Helping Loved Ones With Heart Disease Eat Right

Medically Reviewed by James Beckerman, MD, FACC on March 14, 2023
3 min read

For someone with heart disease, diet is a big deal. Along with other healthy habits, it can slow or even partially reverse the narrowing of the heart's arteries and help prevent further complications.

You can help a loved one who has heart disease by adopting a diet that curbs LDL (''bad'') cholesterol, lowers blood pressure, lowers blood sugar, and helps with weight loss.

The best strategy: Focus on what the person with heart disease can eat, not just what's off-limits. Research shows that adding heart-saving foods is just as important as cutting back on others.

These 10 strategies will help you plan meals for someone with heart disease:

1. Serve more vegetables, fruits, whole grains, and legumes. Just about everyone could stand to eat more plant-based foods. They're rich in fiber and other nutrients, and they can taste great in a salad, as a side dish, or as an entree. Watch that you don't use too much fat or cheese when you prepare them.

2. Choose fat calories wisely by:

  • Limit fat to less than 35% of total calories each day.
  • Limit saturated fat (found in animal products).
  • Avoid trans fats as much as possible. They are found in butter, salad dressing, sweets, and desserts. Check ingredient lists for "partially hydrogenated" oils.
  • When using added fats for cooking or baking, choose oils that are high in monounsaturated fat (for example, olive and peanut oil) or polyunsaturated fat (such as soybean, corn, and sunflower oils).

3. Serve a variety of protein-rich foods. Balance meals with lean meat, fish, and vegetable sources of protein. For protein from animal sources, lean choices like chicken or turkey are best.

4. Limit cholesterol. Cholesterol in foods, found in red meat and high-fat dairy products, can raise blood cholesterol levels, especially in high-risk people.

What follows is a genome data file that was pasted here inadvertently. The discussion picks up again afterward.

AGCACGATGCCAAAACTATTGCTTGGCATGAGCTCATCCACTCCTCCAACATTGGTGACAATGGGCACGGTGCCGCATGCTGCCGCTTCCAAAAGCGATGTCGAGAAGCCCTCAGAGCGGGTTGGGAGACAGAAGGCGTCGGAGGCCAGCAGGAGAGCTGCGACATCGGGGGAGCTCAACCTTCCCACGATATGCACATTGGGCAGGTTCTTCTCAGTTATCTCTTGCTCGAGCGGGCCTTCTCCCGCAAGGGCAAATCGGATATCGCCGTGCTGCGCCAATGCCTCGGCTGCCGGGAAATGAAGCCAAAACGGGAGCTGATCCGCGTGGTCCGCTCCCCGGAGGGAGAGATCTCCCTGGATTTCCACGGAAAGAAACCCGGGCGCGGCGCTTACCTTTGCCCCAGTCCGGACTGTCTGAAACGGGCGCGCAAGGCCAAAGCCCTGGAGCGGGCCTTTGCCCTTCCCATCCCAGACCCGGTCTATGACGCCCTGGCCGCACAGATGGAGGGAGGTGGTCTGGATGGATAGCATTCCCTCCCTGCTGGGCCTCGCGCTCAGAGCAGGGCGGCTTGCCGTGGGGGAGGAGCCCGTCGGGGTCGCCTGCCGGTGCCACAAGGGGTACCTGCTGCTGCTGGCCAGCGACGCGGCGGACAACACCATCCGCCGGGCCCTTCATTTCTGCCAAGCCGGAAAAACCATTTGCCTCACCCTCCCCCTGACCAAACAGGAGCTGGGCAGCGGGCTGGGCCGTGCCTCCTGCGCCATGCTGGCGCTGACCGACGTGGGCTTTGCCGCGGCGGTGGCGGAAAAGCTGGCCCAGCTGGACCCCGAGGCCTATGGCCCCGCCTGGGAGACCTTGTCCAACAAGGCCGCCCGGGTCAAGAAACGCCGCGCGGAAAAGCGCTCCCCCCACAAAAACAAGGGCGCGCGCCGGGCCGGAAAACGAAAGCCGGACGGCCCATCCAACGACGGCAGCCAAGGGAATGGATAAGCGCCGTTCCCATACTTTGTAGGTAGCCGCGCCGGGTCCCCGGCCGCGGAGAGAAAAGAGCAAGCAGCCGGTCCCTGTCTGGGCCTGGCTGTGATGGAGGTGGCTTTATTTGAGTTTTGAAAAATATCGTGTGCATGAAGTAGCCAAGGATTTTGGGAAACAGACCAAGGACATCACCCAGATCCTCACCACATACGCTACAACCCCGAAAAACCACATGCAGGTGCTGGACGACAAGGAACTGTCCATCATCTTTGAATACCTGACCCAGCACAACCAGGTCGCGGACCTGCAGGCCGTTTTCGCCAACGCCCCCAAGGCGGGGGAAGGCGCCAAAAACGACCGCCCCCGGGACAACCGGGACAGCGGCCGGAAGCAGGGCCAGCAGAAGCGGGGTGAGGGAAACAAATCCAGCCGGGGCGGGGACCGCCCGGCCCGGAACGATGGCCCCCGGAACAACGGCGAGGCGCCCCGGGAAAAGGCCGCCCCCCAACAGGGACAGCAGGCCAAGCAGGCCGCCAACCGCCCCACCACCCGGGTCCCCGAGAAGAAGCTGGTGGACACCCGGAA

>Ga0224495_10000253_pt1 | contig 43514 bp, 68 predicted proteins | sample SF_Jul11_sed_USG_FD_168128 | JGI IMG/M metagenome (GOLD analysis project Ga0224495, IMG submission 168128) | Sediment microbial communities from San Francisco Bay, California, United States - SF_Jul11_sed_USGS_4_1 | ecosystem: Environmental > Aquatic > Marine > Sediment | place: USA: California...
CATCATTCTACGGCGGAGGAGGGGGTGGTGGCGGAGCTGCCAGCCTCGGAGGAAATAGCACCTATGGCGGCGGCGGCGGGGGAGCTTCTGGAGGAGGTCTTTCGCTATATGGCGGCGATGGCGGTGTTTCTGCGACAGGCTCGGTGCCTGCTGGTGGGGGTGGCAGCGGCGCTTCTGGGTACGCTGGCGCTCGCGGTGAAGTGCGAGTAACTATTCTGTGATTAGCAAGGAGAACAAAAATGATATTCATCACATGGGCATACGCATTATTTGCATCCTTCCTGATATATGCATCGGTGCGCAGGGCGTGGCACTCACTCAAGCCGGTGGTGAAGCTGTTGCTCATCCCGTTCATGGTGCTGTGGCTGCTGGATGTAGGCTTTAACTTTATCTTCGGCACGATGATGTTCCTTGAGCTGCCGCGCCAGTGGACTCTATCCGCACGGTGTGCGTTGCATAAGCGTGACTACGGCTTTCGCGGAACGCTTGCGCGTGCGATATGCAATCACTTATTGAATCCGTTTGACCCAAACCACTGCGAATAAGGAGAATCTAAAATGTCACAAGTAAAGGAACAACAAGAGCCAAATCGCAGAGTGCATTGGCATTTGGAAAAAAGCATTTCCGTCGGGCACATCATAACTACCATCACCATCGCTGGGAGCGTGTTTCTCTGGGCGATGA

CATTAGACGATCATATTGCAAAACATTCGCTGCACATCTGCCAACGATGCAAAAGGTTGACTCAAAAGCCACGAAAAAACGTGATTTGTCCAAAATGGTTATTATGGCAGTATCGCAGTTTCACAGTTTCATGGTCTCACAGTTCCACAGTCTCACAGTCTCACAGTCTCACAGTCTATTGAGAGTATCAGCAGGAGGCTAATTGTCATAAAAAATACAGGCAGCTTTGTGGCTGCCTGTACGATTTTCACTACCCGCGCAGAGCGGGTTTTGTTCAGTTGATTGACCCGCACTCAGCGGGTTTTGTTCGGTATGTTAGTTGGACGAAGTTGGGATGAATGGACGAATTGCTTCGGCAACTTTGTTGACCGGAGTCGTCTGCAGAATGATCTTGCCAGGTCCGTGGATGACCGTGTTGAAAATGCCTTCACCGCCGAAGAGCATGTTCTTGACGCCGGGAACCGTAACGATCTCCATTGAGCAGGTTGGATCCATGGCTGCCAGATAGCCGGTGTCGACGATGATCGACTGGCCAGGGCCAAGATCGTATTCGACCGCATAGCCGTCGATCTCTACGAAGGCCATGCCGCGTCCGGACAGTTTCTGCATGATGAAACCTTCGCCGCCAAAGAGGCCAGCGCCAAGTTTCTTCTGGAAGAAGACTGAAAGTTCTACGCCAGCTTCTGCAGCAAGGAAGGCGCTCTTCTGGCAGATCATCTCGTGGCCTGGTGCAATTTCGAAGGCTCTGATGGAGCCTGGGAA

5. Serve the right kind of carbs. Include foods like brown rice, oatmeal, quinoa, and sweet potatoes to add fiber and help control blood sugar levels. Avoid sugary foods.

6. Eat regularly. This helps someone with heart disease control blood sugar, burn fat more efficiently, and regulate cholesterol levels.

7. Cut back on salt. Too much salt is bad for blood pressure. Instead, use herbs, spices, or condiments to flavor foods.

8. Encourage hydration. Staying hydrated makes you feel energetic and eat less. Encourage your loved one to drink 32 to 64 ounces (about 1 to 2 liters) of water daily, unless their doctor has told them to limit fluids.

9. Serve five or six small meals instead of three big ones. It can help your loved one control blood sugar levels, burn fat calories more efficiently, and keep their cholesterol in check.

10. Keep serving sizes in check. It can help to use smaller plates and glasses and to check food labels to see how much is in a serving since it's easy to eat more than you think. Some guidelines:

  • 1 ounce of cheese is the size of a pair of dice.
  • A serving of meat or tofu is the size of a deck of cards.
  • 2 servings of rice or pasta are the size of a tennis ball.





The size of

1 cup cooked rice or pasta

2 starch

tennis ball

1 slice bread

1 starch

compact disc case

1 cup raw vegetables or fruit

1 fruit or vegetable


1/2 cup cooked vegetables or fruit

1 fruit or vegetable

cupcake wrapper full or size of ice cream scoop

1 ounce cheese

1 high-fat protein

pair of dice

1 teaspoon olive oil

1 fat*


3 ounces cooked meat

1 protein

deck of cards or cassette tape

3 ounces tofu

1 protein

deck of cards or cassette tape

*Remember to count fat servings that may be added to food while cooking (oil for sauteing, butter or shortening for baking).